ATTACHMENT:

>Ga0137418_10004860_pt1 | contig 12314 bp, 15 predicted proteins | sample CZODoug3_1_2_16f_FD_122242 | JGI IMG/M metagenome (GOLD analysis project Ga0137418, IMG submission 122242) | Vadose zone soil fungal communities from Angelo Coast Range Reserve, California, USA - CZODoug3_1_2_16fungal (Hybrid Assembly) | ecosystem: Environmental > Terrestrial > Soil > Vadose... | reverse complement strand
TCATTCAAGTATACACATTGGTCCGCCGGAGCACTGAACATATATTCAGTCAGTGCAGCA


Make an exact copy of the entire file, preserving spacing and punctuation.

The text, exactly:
>Ga0137418_10004860_pt1 | contig 12314 bp, 15 predicted proteins | sample CZODoug3_1_2_16f_FD_122242 | JGI IMG/M metagenome (GOLD analysis project Ga0137418, IMG submission 122242) | Vadose zone soil fungal communities from Angelo Coast Range Reserve, California, USA - CZODoug3_1_2_16fungal (Hybrid Assembly) | ecosystem: Environmental > Terrestrial > Soil > Vadose... | reverse complement strand
TCATTCAAGTATACACATTGGTCCGCCGGAGCACTGAACATATATTCAGTCAGTGCAGCA